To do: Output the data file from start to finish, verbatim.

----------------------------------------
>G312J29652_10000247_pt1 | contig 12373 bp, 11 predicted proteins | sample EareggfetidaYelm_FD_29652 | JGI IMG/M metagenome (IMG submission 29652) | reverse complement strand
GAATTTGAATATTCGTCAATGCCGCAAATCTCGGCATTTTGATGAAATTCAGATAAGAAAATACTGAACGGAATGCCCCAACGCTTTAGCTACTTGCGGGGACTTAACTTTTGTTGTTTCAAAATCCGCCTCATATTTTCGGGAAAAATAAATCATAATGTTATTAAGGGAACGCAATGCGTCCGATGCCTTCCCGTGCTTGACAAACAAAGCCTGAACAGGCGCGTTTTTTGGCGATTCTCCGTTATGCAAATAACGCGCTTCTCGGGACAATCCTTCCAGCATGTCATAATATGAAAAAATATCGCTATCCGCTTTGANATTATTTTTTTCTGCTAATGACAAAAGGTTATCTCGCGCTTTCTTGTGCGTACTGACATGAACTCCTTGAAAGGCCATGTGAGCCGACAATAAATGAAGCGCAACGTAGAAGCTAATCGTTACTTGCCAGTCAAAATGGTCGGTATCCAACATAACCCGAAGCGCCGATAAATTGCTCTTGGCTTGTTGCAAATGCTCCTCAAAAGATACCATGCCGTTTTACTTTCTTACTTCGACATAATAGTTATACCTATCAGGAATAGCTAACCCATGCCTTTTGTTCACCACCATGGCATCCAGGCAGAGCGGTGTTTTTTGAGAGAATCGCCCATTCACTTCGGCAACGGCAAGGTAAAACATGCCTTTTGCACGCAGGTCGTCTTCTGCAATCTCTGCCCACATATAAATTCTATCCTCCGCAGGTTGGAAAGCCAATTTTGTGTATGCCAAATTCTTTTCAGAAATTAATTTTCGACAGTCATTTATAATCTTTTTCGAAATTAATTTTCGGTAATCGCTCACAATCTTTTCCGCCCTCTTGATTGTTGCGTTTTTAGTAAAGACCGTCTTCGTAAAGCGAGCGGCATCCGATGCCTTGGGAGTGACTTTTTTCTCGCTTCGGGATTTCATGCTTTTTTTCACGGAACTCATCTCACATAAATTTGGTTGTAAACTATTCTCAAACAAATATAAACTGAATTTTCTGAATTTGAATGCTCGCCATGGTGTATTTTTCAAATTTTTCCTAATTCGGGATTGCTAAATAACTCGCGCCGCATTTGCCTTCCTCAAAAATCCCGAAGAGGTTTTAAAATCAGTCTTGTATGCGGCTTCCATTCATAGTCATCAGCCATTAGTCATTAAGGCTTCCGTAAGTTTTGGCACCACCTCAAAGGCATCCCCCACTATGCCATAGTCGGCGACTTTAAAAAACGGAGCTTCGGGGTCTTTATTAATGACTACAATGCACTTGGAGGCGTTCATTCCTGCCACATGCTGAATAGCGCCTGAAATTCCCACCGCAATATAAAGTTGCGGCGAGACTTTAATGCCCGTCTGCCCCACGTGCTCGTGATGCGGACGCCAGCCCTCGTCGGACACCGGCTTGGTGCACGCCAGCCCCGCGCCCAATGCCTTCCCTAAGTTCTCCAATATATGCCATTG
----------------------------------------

>G312J29652_10000247_pt1 | contig 12373 bp, 11 predicted proteins | sample EareggfetidaYelm_FD_29652 | JGI IMG/M metagenome (IMG submission 29652) | reverse complement strand
GAATTTGAATATTCGTCAATGCCGCAAATCTCGGCATTTTGATGAAATTCAGATAAGAAAATACTGAACGGAATGCCCCAACGCTTTAGCTACTTGCGGGGACTTAACTTTTGTTGTTTCAAAATCCGCCTCATATTTTCGGGAAAAATAAATCATAATGTTATTAAGGGAACGCAATGCGTCCGATGCCTTCCCGTGCTTGACAAACAAAGCCTGAACAGGCGCGTTTTTTGGCGATTCTCCGTTATGCAAATAACGCGCTTCTCGGGACAATCCTTCCAGCATGTCATAATATGAAAAAATATCGCTATCCGCTTTGANATTATTTTTTTCTGCTAATGACAAAAGGTTATCTCGCGCTTTCTTGTGCGTACTGACATGAACTCCTTGAAAGGCCATGTGAGCCGACAATAAATGAAGCGCAACGTAGAAGCTAATCGTTACTTGCCAGTCAAAATGGTCGGTATCCAACATAACCCGAAGCGCCGATAAATTGCTCTTGGCTTGTTGCAAATGCTCCTCAAAAGATACCATGCCGTTTTACTTTCTTACTTCGACATAATAGTTATACCTATCAGGAATAGCTAACCCATGCCTTTTGTTCACCACCATGGCATCCAGGCAGAGCGGTGTTTTTTGAGAGAATCGCCCATTCACTTCGGCAACGGCAAGGTAAAACATGCCTTTTGCACGCAGGTCGTCTTCTGCAATCTCTGCCCACATATAAATTCTATCCTCCGCAGGTTGGAAAGCCAATTTTGTGTATGCCAAATTCTTTTCAGAAATTAATTTTCGACAGTCATTTATAATCTTTTTCGAAATTAATTTTCGGTAATCGCTCACAATCTTTTCCGCCCTCTTGATTGTTGCGTTTTTAGTAAAGACCGTCTTCGTAAAGCGAGCGGCATCCGATGCCTTGGGAGTGACTTTTTTCTCGCTTCGGGATTTCATGCTTTTTTTCACGGAACTCATCTCACATAAATTTGGTTGTAAACTATTCTCAAACAAATATAAACTGAATTTTCTGAATTTGAATGCTCGCCATGGTGTATTTTTCAAATTTTTCCTAATTCGGGATTGCTAAATAACTCGCGCCGCATTTGCCTTCCTCAAAAATCCCGAAGAGGTTTTAAAATCAGTCTTGTATGCGGCTTCCATTCATAGTCATCAGCCATTAGTCATTAAGGCTTCCGTAAGTTTTGGCACCACCTCAAAGGCATCCCCCACTATGCCATAGTCGGCGACTTTAAAAAACGGAGCTTCGGGGTCTTTATTAATGACTACAATGCACTTGGAGGCGTTCATTCCTGCCACATGCTGAATAGCGCCTGAAATTCCCACCGCAATATAAAGTTGCGGCGAGACTTTAATGCCCGTCTGCCCCACGTGCTCGTGATGCGGACGCCAGCCCTCGTCGGACACCGGCTTGGTGCACGCCAGCCCCGCGCCCAATGCCTTCCCTAAGTTCTCCAATATATGCCATTG